All plants were collected based on the traditional medicinal uses and ethnomedicinal knowledge of ethnic people from different parts of Nepal. All plant materials were identified by professional taxonomists at National Herbarium and Plant Laboratories, Godawari, Lalitpur, Nepal. The voucher specimens were deposited in the Department of Botany, National College, Khusibu, Kathmandu, and mentioned in Table 1. The collected plant materials were shade dried at room temperature before pulverization.

Table 1 Plants used for the study along with their site of collection and voucher code, plant parts used for the study, and percentage yield (%)


For the extraction, the plant materials were firstly ground into a fine powder using a grinding machine (Model 404, Wayal Industries, India). The extraction was done by the cold percolation method [25]. The powder of different plants was soaked in methanol for 24 h at room temperature for three successive days. Each day, the dissolved extracts were filtered through Whatman filter paper (No. 1), collected, and then evaporated at reduced pressure below 50 °C using a rotary evaporator (Biobase Re-2010, China). The working solution was prepared in 50% DMSO. The plant extracts stock solutions were maintained at 4 °C in the refrigerator until use [26]. The percentage of yield was calculated by the following formula:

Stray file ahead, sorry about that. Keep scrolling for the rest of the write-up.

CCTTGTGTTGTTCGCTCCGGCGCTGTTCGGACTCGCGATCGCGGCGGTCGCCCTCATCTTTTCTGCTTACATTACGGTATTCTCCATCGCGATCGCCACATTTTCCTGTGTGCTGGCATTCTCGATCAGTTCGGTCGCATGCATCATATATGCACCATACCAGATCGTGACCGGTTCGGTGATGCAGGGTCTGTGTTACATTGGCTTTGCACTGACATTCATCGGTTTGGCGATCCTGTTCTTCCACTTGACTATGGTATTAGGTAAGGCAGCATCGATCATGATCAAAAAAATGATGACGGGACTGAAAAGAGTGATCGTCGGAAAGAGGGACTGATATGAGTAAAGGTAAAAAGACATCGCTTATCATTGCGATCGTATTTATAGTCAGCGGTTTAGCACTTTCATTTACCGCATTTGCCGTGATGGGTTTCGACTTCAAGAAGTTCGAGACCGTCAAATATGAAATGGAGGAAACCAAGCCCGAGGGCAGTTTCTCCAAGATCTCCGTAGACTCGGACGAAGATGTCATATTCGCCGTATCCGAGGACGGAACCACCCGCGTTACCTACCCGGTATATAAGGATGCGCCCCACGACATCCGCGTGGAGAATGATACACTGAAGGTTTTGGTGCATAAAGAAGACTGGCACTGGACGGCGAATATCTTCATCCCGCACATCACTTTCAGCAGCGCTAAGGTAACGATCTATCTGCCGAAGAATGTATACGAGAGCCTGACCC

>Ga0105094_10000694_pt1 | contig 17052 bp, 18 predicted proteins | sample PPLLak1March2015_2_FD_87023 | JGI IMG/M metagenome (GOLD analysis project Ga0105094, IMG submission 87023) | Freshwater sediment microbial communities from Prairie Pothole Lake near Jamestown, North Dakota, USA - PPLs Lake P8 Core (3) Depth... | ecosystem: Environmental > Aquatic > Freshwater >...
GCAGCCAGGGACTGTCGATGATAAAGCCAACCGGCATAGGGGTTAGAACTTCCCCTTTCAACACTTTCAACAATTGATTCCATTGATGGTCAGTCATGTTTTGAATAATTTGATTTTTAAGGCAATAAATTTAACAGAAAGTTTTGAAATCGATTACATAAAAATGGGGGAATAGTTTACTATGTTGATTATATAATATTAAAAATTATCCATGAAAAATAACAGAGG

$$ \mathrm{Percentage}\ \mathrm{of}\ \mathrm{yield}\ \left(\%\right)=\left(\frac{\ \mathrm{Dry}\ \mathrm{weight}\ \mathrm{of}\ \mathrm{extract}}{\ \mathrm{Dry}\ \mathrm{weight}\ \mathrm{of}\ \mathrm{a}\ \mathrm{plant}}\right)\times 100 $$

Qualitative phytochemical screening